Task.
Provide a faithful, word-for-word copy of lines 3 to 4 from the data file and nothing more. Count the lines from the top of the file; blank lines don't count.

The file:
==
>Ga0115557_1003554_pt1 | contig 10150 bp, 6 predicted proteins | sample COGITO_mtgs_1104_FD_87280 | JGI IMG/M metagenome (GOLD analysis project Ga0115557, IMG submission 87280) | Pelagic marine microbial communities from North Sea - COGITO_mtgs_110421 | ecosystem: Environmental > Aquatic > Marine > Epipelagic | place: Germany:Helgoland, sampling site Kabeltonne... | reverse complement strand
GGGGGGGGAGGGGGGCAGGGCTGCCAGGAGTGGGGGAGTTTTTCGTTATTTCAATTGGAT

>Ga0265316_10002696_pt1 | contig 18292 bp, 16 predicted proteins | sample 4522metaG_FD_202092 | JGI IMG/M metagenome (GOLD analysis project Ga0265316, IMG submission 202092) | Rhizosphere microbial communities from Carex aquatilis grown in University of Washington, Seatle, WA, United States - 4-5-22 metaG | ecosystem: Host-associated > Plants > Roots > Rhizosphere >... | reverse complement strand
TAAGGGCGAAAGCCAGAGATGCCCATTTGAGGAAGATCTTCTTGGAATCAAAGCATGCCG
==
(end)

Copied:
>Ga0265316_10002696_pt1 | contig 18292 bp, 16 predicted proteins | sample 4522metaG_FD_202092 | JGI IMG/M metagenome (GOLD analysis project Ga0265316, IMG submission 202092) | Rhizosphere microbial communities from Carex aquatilis grown in University of Washington, Seatle, WA, United States - 4-5-22 metaG | ecosystem: Host-associated > Plants > Roots > Rhizosphere >... | reverse complement strand
TAAGGGCGAAAGCCAGAGATGCCCATTTGAGGAAGATCTTCTTGGAATCAAAGCATGCCG